Transhumanism - the practice of enhancing people through technology - sounds like science fiction. But when it arrives (and it will), it will create unique problems for CIOs
Thinking ahead | Late last year, the editors of a leading public policy magazine, Foreign Policy, asked eight prominent intellectuals to identify the single idea they felt was currently posing the greatest threat to humanity. Most of the suggestions were merely old demons: various economic myths, the idea that you can fight "a war on evil", Americaphobia and so on. Only Francis Fukuyama, a member of the President's Council on Bioethics, came up with a new candidate: transhumanism.
Transhumanism might be described as the technology of advanced individual enhancement. While it includes physical modifications (diamondoid teeth, self-styling hair, autocleaning ears, nanotube bones, lipid metabolizers, polymer muscles), most of the interest in the technology focuses on the integration of brains and computers - especially brains and networks. Sample transhumanist apps could include mobile phone implants (which would allow virtual telepathy), memory backups and augmenters, thought recorders, reflex accelerators, collaborative consciousness (whiteboarding in the brain), and a very long list of thought-controlled actuators. Ultimately, the technology could extend to the uploading and downloading of entire minds in and out of host bodies, providing a self-consciousness that, theoretically, would have no definitive nor necessary end. That is, immortality, of a sort.
While some of these abilities are clearly quite far off, others are already attracting researchers (see "Brain Gain", page 94), and none are known (at the moment at least) to be impossible to achieve. Fukuyama obviously felt the technology was close enough at hand to write a book about it, Our Posthuman Future: Consequences of the Biotechnology Revolution, the thrust of which is that society should give the whole idea a miss. His main concern was that transhumanism would place an impossible burden on the idea of equal rights, since it would multiply the number of ways of being human well past our powers of tolerance. (If we have all this trouble with something simple like skin colour, just wait until some people have wings, augmented memory and reflex accelerators.)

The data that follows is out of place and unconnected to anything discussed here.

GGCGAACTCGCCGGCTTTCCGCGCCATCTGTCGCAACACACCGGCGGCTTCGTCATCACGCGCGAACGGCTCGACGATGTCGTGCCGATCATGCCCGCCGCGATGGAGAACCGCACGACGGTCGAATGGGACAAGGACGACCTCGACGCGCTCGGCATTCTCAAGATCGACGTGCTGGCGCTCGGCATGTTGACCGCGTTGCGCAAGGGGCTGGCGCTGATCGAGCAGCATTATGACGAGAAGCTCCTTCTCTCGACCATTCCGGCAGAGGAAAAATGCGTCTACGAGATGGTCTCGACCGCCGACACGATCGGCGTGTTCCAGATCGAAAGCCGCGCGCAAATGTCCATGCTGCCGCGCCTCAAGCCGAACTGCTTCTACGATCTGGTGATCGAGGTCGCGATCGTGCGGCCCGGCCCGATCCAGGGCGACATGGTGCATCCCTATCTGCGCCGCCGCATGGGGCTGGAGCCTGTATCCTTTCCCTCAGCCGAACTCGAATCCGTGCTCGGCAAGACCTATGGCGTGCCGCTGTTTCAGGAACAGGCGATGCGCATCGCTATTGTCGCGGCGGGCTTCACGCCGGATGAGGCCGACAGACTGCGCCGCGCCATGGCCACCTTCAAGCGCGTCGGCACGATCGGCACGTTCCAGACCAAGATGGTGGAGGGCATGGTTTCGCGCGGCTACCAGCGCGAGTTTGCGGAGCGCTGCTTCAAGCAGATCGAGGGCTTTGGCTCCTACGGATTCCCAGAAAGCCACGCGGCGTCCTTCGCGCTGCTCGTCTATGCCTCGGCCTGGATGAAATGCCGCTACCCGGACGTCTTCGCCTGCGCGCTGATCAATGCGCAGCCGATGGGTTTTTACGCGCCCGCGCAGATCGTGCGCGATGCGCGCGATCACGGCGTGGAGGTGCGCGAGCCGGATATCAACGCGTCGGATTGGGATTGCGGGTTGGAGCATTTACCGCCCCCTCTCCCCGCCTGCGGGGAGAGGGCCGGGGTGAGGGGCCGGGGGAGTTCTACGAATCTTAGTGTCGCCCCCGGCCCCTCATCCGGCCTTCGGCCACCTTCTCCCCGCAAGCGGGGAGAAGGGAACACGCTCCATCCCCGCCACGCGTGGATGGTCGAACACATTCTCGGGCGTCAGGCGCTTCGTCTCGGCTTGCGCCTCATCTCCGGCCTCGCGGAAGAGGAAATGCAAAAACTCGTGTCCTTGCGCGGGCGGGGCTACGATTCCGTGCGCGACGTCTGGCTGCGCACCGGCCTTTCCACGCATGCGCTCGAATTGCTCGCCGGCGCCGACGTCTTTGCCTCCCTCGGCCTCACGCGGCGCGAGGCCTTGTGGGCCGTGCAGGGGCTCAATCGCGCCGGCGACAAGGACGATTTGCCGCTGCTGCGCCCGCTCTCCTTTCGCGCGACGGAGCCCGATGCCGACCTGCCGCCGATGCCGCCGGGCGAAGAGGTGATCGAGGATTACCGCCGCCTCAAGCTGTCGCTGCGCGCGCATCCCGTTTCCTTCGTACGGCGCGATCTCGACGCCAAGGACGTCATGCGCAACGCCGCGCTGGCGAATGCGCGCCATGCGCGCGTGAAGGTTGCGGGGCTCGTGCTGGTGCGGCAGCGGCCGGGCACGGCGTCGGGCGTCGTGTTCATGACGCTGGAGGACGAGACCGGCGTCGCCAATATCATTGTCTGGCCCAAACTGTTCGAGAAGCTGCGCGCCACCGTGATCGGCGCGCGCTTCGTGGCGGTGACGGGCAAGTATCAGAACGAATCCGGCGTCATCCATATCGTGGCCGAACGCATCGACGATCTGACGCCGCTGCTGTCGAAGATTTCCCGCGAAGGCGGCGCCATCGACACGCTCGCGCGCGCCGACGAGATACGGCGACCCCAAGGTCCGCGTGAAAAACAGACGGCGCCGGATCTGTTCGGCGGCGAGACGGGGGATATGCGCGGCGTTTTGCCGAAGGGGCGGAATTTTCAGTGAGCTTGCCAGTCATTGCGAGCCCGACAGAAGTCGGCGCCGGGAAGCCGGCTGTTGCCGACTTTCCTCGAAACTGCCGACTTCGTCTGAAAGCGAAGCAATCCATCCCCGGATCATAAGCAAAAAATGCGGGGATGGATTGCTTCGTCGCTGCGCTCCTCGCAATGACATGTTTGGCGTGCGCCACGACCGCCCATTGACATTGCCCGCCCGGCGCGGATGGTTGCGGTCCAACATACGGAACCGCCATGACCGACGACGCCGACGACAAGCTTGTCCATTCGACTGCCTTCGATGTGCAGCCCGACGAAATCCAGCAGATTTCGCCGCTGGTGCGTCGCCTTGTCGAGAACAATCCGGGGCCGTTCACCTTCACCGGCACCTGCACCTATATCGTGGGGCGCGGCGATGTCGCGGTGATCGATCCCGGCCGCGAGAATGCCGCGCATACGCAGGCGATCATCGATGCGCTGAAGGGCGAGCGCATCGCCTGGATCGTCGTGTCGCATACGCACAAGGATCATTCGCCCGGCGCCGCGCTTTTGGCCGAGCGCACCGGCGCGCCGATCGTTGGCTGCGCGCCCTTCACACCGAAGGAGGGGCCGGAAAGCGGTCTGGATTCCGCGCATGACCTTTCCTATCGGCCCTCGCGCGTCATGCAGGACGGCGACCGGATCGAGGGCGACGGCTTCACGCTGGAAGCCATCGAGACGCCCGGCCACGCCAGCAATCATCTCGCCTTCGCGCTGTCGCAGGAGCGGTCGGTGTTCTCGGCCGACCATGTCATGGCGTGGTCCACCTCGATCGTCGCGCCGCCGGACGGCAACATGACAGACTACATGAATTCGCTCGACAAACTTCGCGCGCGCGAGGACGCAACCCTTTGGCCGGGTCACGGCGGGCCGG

Ignorance Is No Option
Still, it's not clear that boycotting neurotech will be a realistic option. When the people around you - competitors, colleagues, partners - can run Google searches in their brains during conversations; or read documents upside down on a desk 10 metres away; or remember exactly who said what, when and where; or coordinate meeting tactics telepathically; or work forever without sleep; or control every device on a production line with thought alone, your only probable alternative is to join them or retire. No corporation could ignore the competitive potential of a neurotech-enhanced workforce for long.
Right now, the only people thinking about transhumanism are futurists, ethicists (such as Fukuyama) and researchers. However, if and when we do advance into this technology, several management issues will also need attention.
Consider, for instance, the case of upgrade management.
From a purely capitalist point of view, one virtue of transhumanism is that it incorporates both body and mind into the continuous upgrade cycle that characterizes contemporary consumption patterns. Once a given modification - such as a cortical display - is successfully invented, newer and better ones will crop up on the market every year, boasting lower power requirements, higher resolution, hyperspectral sensitivity, longer mean time between failures, richer recording, sharing and backup features, and so on. Multiply by all the devices embraced by the transhumanist agenda, and it's clear that every year even the most financially secure users will be forced to winnow a small number of choices from an enormous range of possibilities.